David Gerard at Foreign Policy: “The U.K.’s response to COVID-19 is widely regarded as scattershot and haphazard. So how did they get here?
Excel is a top-of-the-line spreadsheet tool. A spreadsheet is good for quickly modeling a problem—but too often, organizations cut corners and press the cardboard-and-string mock-up into production, instead of building a robust and unique system based on the Excel proof of concept.
Excel is almost universally misused for complex data processing, as in this case—because it’s already present on your work computer and you don’t have to spend months procuring new software. So almost every business has at least one critical process that relies on a years-old spreadsheet set up by past staff members that nobody left at the company understands.
That’s how the U.K. went wrong. An automated process at Public Health England (PHE) transformed the incoming private laboratory test data (which was in text-based CSV files) into Excel-format files, to pass to the Serco Test and Trace teams’ dashboards.
Unfortunately, the process produced XLS files—an outdated Excel format that went extinct in 2003—which had a limit of 65,536 rows, rather than the around 1 million-row limit in the more recent XLSX format. With several lines of data per patient, this meant a sheet could only hold 1,400 cases. Further cases just fell off the end.
Technicians at PHE monitoring the dashboards noticed on Oct. 2 that not all data that had been sent in was making it out the other end. The data was corrected the next day, and PHE announced the issue the day after.
It’s not clear if the software at PHE was an Excel spreadsheet or an in-house program using the XLS format for data interchange—the latter would explain why PHE stated that replacing it might take months—but the XLS format would have been used on the assumption that Excel was universal.
And even then, a system based on Excel-format files would have been an improvement over earlier systems—the system for keeping a count of COVID-19 cases in the U.K. was, as of May, still based on data handwritten on cards….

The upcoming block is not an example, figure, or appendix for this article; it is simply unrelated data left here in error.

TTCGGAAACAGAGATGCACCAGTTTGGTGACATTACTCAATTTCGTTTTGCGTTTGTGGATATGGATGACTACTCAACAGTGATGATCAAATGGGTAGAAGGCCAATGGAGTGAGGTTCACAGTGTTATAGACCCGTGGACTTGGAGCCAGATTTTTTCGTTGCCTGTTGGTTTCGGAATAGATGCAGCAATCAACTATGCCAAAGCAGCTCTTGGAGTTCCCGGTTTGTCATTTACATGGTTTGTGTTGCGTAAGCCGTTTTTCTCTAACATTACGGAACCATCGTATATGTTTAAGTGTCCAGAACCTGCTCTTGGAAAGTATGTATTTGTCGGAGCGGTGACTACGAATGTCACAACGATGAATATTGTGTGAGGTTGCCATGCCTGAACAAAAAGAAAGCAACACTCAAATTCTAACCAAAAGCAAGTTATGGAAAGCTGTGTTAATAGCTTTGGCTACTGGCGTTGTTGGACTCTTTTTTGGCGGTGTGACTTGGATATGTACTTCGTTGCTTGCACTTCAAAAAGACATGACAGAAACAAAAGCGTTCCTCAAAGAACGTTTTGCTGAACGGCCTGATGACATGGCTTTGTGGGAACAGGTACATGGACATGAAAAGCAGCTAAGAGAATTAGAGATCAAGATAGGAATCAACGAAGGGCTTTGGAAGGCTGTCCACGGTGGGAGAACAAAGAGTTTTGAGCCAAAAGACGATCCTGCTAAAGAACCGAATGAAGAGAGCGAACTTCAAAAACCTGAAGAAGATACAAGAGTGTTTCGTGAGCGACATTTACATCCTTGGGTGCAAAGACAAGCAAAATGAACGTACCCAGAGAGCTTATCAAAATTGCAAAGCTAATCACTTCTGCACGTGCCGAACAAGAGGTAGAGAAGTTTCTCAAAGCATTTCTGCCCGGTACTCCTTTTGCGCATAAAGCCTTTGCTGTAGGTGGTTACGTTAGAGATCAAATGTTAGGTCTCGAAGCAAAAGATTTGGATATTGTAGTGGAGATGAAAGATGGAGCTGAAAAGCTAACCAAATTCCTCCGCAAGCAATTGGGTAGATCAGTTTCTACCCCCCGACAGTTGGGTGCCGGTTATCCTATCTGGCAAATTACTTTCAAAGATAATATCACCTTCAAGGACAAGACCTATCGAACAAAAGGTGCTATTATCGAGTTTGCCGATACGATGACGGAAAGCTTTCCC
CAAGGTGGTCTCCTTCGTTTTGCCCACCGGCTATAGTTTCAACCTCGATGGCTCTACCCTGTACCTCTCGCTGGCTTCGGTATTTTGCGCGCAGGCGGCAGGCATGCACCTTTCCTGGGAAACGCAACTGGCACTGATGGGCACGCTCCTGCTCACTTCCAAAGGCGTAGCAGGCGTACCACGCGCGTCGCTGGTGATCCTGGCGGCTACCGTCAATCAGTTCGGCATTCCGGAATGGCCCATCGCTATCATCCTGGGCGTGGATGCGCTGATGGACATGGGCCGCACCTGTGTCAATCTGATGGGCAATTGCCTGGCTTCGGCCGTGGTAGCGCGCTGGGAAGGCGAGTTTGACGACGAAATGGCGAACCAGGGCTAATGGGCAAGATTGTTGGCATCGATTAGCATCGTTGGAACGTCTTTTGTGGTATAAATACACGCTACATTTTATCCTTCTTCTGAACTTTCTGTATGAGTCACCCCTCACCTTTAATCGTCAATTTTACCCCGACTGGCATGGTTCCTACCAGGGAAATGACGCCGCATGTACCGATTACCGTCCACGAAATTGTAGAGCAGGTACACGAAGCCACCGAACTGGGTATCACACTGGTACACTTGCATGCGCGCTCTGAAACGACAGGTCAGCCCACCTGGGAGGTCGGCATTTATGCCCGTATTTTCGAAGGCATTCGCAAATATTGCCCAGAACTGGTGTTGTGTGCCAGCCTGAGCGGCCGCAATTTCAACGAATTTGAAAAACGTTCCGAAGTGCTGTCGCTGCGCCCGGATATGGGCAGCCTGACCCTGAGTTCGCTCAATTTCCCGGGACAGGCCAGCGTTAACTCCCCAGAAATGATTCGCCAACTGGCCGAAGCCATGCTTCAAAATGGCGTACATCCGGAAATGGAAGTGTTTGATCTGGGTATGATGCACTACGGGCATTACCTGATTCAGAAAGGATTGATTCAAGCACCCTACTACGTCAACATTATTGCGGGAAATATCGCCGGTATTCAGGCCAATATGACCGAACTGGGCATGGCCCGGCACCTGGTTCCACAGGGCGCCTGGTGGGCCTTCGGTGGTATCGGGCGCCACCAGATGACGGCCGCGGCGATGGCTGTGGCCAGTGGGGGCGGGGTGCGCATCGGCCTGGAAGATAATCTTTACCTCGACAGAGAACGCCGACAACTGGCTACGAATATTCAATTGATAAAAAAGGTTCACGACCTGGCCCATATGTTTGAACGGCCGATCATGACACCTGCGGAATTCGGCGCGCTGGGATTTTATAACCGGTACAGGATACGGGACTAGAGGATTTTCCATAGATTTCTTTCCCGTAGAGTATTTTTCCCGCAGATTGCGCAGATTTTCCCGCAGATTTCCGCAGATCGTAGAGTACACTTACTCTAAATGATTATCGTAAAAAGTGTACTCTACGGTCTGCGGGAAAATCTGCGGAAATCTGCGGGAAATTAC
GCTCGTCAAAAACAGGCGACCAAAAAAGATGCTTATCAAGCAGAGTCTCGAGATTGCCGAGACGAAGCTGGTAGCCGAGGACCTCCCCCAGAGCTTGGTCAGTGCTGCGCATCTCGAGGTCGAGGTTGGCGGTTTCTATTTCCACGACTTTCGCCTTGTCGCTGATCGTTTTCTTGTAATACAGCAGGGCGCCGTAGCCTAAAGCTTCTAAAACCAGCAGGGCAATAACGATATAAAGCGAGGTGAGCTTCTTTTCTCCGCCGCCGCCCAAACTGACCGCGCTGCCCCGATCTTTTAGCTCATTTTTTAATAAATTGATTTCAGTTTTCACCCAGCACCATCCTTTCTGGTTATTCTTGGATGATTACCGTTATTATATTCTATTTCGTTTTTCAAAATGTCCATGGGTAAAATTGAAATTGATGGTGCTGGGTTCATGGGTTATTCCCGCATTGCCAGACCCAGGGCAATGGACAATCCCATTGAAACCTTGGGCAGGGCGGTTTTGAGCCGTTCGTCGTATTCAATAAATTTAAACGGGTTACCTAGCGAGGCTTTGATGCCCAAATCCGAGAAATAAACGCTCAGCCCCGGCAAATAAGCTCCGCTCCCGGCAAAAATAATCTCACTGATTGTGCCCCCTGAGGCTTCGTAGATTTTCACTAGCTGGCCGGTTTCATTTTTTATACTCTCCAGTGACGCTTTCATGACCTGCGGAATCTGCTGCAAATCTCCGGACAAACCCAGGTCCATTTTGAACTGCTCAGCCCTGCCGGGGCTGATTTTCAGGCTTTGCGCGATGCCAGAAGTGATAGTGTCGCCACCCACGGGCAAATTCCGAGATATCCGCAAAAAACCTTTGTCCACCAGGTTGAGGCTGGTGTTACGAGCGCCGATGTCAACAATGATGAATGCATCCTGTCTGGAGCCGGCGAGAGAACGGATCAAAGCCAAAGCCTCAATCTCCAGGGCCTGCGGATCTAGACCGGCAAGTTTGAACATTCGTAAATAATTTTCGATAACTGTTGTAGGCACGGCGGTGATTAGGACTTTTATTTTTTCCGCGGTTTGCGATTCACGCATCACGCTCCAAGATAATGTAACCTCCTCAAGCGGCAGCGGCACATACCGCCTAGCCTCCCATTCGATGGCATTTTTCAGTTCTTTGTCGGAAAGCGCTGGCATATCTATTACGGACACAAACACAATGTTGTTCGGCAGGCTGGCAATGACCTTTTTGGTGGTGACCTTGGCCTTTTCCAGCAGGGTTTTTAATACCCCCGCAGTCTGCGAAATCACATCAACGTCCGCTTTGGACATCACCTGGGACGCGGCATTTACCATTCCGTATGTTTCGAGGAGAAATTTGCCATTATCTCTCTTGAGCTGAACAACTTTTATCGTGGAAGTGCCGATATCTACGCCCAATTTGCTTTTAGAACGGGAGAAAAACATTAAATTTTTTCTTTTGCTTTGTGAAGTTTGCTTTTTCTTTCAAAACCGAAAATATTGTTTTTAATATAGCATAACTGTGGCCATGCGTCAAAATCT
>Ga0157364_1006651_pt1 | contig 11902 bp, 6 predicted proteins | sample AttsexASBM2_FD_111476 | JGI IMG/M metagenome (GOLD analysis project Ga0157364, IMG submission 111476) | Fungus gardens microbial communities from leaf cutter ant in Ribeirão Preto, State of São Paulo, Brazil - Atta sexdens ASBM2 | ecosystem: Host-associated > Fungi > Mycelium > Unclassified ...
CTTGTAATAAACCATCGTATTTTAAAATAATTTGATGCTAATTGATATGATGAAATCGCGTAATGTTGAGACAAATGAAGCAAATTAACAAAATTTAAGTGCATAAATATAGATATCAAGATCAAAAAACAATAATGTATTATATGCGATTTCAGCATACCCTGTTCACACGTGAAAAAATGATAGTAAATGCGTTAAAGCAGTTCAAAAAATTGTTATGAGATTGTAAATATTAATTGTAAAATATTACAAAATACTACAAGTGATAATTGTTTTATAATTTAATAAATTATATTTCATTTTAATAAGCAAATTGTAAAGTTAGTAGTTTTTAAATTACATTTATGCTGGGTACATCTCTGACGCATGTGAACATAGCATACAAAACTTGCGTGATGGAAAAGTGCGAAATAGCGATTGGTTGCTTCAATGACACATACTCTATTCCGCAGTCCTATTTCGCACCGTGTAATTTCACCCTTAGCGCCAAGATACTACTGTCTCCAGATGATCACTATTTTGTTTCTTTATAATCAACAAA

The process that went wrong was a workaround for a contract issue: The government’s contract with Deloitte to run the testing explicitly stipulated that the company did not have to report “Pillar 2” (general public testing) positive cases to PHE at all.
Since a test-and-trace system is not possible without this data, PHE set up feeds for the data anyway, as CSV text files directly from the testing labs. The data was then put into this system—the single system that serves as the bridge between testing and tracing, for all of England. PHE had to put in place technological duct tape to make a system of life-or-death importance work at all….
The Brookings Institution report Doomed: Challenges and solutions to government IT projects lists factors to consider when outsourcing government information technology. The outsourcing of tracking and tracing is an example where the government has assumed all of the risk, and the contractor assumes all of the profit. PHE did one thing that you should never do: It outsourced a core function. Running a call center or the office canteen? You can outsource it. Tracing a pandemic? You must run it in-house.
If you need outside expertise for a core function, use contractors working within a department. Competing with the private sector on pay can be an issue, but a meaningful project can be a powerful incentive….(More)”.